- Parent Category: FAQs
- Category: Bible Questions and answers about Jesus Christ
- Published on Thursday, 19 November 2009 12:25
As with any question regarding the sufferings of our Lord, we should guard our words and hide within the safety of the words of Scripture. If there is anything to which we might object in the statement, "God punished His Son," it is the possibility that this suggests God’s displeasure in the One Who suffered on the cross. God’s dealing with the Lord Jesus on the cross were directed against the sins He bore. The words of the hymn seem mistaken, "He took my sins and my sorrows; He made them His very own." The sins were not in any sense His, although He received the righteous judgment those sins demanded (2 Corinthians 5:21). The Father could never be more delighted with His Son than when the savor of that sacrifice filled His thrice-holy presence.
Some object to the word "punish" in this context. Keil and Delitzsch in their scholarly "Commentary on the Old Testament" insist that "chastisement" in Isaiah 53:5 (AV) be translated "punishment," due to the extreme suffering that fills the context. The contrast in that verse is between "Him" and "we." The righteous punishment was what we deserved. The remarkable discovery is that the peace-bringing punishment was on Him.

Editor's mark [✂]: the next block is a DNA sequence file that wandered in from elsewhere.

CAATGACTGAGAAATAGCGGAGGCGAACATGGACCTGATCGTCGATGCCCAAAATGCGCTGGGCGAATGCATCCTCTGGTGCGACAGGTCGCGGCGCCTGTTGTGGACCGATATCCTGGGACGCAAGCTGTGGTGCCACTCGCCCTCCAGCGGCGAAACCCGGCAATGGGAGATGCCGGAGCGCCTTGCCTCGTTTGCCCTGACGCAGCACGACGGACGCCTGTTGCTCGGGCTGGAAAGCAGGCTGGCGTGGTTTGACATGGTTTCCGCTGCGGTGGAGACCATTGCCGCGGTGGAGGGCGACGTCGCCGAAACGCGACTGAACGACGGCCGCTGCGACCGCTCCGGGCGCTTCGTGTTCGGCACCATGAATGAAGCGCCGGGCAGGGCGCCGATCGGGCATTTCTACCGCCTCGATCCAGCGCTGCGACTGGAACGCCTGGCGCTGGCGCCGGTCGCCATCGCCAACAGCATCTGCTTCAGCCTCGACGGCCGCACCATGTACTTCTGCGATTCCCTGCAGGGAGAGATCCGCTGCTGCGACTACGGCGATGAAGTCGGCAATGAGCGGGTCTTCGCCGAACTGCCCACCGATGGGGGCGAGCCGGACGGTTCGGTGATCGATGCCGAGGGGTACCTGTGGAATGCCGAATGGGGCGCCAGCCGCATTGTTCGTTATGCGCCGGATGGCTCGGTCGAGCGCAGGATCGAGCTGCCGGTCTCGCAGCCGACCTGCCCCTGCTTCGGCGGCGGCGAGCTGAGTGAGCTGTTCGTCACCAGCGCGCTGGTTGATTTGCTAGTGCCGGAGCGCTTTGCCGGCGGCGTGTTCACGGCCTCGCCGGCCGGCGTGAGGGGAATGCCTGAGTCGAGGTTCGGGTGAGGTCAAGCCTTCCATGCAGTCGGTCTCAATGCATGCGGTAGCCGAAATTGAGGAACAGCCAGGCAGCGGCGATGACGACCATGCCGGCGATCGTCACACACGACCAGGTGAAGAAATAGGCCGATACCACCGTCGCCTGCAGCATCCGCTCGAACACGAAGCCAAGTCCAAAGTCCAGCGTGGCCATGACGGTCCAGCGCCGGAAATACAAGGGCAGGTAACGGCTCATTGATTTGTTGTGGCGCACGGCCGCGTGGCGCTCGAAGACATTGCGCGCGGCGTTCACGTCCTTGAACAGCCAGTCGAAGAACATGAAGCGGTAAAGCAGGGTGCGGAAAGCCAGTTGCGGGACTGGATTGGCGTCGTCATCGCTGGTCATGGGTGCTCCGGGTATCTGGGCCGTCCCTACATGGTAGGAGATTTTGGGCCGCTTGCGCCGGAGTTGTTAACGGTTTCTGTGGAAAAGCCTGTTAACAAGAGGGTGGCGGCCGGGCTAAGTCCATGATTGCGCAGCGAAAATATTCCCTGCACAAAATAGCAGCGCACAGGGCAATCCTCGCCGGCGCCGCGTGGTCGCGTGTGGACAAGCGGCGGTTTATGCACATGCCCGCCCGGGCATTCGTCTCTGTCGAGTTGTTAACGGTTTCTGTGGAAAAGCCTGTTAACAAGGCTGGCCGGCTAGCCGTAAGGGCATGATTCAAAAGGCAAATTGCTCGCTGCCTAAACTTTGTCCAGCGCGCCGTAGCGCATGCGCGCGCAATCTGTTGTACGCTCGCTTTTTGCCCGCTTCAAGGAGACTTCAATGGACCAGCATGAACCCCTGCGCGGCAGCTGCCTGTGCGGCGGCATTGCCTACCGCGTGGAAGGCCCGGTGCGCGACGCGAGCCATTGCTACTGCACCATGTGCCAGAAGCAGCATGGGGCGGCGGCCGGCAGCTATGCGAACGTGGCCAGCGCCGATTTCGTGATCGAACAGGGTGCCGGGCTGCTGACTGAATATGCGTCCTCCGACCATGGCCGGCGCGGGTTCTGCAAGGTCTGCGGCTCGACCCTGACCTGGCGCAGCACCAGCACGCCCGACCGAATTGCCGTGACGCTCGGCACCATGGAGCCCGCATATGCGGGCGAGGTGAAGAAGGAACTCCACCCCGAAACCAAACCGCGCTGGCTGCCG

Others object to speaking of the Son in the context of the sufferings of the cross. Paul speaks of "the death of His Son" (Romans 5:10); he further tells us, "He that spared not His own Son, . . . freely delivered Him up for us all" (8:32). From what was the Son not spared? To what was the Son delivered up? God did not spare His own Son from the cross, but delivered Him up (the same word as in 4:25) to all that the cross involved.
It would be error of the highest order to suggest either that any sort of division occurred between Divine Persons in the darkness at the cross or that the One Who suffered the righteous punishment due to our sins was any less than the Son of God.
The more we ponder that scene, the more we worship.